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by Rabbi Israel Rubin


Library » Mitzvot » Repentance | Subscribe | What is RSS?


“Welcome to the Repentance Hot Line. Your call is very important. If calling during the Ten Days of Repentance when G-d is closer, this is a local call, instead of the usual long distance.

Press #10 now.

“During this time, you will hear one long note, three short beeps, nine shorter beeps, and a long note. This series will repeat several times, followed by a longer final note at the end.”

“For Ashkenazic pronunciation, bevakosho (please) press A. For Sephardic, bevakashah press S. You may use any language, as long as it comes from the heart.

“Repentance calls for patience and persistence. If you do not get through the first time, try again. If you still don’t get through, try again. Do not hang up!

“If you feel that you have reached us in error, this is the right place, for "to err is human, to forgive is Divine." This call is audio-visually monitored by 'The Eye that sees, the Ear that hears, and All your deeds are recorded.'

“If you feel that you have reached us in error, this is the right place, for "to err is human, to forgive is Divine."
“Your call may be interspersed with moving renditions of Avinu Malkenu and Kol Nidrei melodies. Lip service is unacceptable. If you are not serious, please hang up, try pressing 'Return' and call back again.

”To review your annual balance, here are some helpful numbers:

“For Mitzvot in general,
Press #613

“For a positive commandment,
Press #248

“For a negative commandment,
Press #365

“For Rabbinic laws use extension 7.

“In case of a bad connection, Press 1 for Teshuvah, press 2 for Prayer, and Press 3 for Charity to remove the bad decree.

“You may
Press 1 for G-d Is One,
M to ask for Moshiach.

“Press 0 to delete misdeeds,

“Are you sure you want to delete your transgressions at this time?

“If you sinned against another person, you must contact them first, and then call back after they forgive.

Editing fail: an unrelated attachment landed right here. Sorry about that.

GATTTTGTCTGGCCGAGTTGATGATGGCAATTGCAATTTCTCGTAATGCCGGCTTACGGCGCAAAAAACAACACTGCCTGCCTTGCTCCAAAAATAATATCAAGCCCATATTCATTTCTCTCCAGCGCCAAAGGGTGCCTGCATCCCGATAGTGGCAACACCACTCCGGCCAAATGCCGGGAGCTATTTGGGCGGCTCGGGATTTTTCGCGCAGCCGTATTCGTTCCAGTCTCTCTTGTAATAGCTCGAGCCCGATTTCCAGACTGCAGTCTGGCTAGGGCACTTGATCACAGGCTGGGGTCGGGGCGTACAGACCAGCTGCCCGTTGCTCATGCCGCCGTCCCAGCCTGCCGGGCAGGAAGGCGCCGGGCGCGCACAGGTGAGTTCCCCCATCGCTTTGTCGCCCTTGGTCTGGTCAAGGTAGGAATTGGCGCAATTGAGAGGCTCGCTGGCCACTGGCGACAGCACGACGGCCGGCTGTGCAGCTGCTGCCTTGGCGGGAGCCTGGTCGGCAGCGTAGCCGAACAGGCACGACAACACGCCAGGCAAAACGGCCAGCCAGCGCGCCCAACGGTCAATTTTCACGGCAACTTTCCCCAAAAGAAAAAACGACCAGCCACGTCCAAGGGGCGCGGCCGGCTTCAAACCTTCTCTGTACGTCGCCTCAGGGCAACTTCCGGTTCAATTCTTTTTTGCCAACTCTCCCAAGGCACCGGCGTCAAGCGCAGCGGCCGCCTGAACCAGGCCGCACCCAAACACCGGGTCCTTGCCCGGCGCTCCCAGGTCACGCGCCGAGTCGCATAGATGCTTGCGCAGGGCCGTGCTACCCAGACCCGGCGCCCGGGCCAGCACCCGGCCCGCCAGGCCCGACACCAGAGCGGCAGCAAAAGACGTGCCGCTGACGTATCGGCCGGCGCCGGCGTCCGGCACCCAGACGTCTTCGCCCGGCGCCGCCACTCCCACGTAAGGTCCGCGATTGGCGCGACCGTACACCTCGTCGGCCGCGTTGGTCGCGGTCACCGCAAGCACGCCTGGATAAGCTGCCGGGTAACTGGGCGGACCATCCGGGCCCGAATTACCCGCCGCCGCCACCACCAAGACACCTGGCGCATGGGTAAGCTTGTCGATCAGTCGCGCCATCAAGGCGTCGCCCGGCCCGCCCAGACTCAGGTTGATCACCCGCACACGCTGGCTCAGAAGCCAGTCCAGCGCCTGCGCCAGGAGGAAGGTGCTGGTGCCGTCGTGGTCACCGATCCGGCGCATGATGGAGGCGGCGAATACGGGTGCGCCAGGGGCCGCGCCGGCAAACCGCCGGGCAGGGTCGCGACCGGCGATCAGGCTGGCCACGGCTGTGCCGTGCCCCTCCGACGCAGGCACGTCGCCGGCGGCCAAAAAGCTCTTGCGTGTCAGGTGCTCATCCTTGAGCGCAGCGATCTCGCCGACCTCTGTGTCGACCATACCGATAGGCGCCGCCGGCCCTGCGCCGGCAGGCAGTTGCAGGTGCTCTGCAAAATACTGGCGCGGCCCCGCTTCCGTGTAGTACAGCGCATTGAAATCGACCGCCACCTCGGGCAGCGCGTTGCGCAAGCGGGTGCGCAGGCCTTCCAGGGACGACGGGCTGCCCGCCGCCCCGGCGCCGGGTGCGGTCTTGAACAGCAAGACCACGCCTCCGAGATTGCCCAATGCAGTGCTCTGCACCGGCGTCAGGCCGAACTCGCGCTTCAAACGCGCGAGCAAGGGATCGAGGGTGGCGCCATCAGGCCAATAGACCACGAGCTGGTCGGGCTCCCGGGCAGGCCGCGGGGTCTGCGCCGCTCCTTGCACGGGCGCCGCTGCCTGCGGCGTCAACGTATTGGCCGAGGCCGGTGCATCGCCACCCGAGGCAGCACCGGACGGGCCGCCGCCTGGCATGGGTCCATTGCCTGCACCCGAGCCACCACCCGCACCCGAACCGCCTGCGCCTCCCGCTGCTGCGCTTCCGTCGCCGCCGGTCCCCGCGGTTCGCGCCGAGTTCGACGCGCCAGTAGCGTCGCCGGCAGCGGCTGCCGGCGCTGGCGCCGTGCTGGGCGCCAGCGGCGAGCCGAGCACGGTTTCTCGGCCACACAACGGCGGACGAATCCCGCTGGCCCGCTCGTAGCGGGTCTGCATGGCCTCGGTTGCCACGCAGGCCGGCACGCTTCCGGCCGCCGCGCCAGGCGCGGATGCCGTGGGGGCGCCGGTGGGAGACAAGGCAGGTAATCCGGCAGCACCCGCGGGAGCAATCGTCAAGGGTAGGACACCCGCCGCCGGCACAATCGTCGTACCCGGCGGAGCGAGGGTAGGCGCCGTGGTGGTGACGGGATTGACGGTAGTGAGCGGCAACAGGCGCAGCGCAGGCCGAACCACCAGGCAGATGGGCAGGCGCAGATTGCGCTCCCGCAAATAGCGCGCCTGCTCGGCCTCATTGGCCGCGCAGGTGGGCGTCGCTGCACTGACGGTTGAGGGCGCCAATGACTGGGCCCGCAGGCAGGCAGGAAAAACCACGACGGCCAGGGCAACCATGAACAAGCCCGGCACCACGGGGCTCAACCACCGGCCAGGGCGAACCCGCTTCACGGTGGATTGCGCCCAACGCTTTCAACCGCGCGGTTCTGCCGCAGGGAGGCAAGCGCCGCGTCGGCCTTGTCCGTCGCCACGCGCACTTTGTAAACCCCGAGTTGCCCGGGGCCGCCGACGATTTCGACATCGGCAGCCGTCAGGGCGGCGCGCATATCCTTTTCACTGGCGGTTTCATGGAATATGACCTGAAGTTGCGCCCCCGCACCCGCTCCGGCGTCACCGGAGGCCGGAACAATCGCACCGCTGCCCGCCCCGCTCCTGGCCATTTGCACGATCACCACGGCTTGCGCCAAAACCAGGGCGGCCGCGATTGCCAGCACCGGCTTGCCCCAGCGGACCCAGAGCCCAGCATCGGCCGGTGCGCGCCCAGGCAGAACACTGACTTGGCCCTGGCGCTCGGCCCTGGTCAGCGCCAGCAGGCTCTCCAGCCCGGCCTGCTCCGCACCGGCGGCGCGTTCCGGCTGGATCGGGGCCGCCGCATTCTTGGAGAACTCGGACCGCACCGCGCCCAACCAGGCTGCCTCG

“If you sincerely regret past transgressions, but don't know where to begin, consult the Yom Kippur prayer book’s alphabetical Al Chet directory. Use right hand to press pound at each listing. Thanks to our special Teshuvah advantage program, all your debits are turned into credits."

“All transfers to charity will be fully credited to your account. Enter pledge now.

“Press #18 to contribute multiples of Chai.

“May you be inscribed for a GOOD NEW YEAR.

“Thank you, and please call again."

Rabbi Israel Rubin is Capital Chabad director in Albany NY, author of the Albany Haggadah and Pirkay Avot “Blossoms,” and editor of the Holiday Guide and The Torah Times. For more of his essays, visit


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Holidays » Yom Kippur » Repentance
Holidays » Rosh Hashanah » Essays

Torah is G–d’s teaching to man. In general terms, we refer to the Five Books of Moses as “The Torah.” But in truth, all Jewish beliefs and laws are part of the Torah.
The Messiah. Moshiach is the person who will usher in an era of peace and tranquility for all of humanity when there will be no jealousy or hate, wars or famine. This is a fundamental Jewish belief.
Repentance. Or, more literally, "return" to G-d. Teshuvah involves regretting the past and making a firm resolution not to repeat the offense.
Plural form of Mitzvah. Commandments of G-d. Mitzvah also means a connection, for a Jew connects with G–d through fulfilling His commandments.
Yom Kippur
Day of Atonement. This late-autumn high-holiday is the holiest day of the year. We devote this day to repentance and all healthy adults are required to fast.
Chabad, an acronym for Wisdom, Knowledge, and Understanding, is the name of a Chassidic Group founded in the 1770s. Two of the most fundamental teachings of Chabad are the intellectual pursuit of understanding the divine and the willingness to help every Jew who has a spiritual or material need.
Text read at the Passover Eve feasts. The Haggadah recounts in great detail the story of our Exodus from Egypt.
(adj.) A Jew whose ancestors stem from Southern Italy, Spain, Portugal, North Africa or the Arabian countries.
"Ethics of our Fathers." A tractate of the Mishna (original rendition of the Oral Law) which discusses Jewish ethics and piety.
It is forbidden to erase or deface the name of G-d. It is therefore customary to insert a dash in middle of G-d's name, allowing us to erase or discard the paper it is written on if necessary.
Kol Nidrei
A solemn prayer stating the annulment of vows recited at the start of Yom Kippur.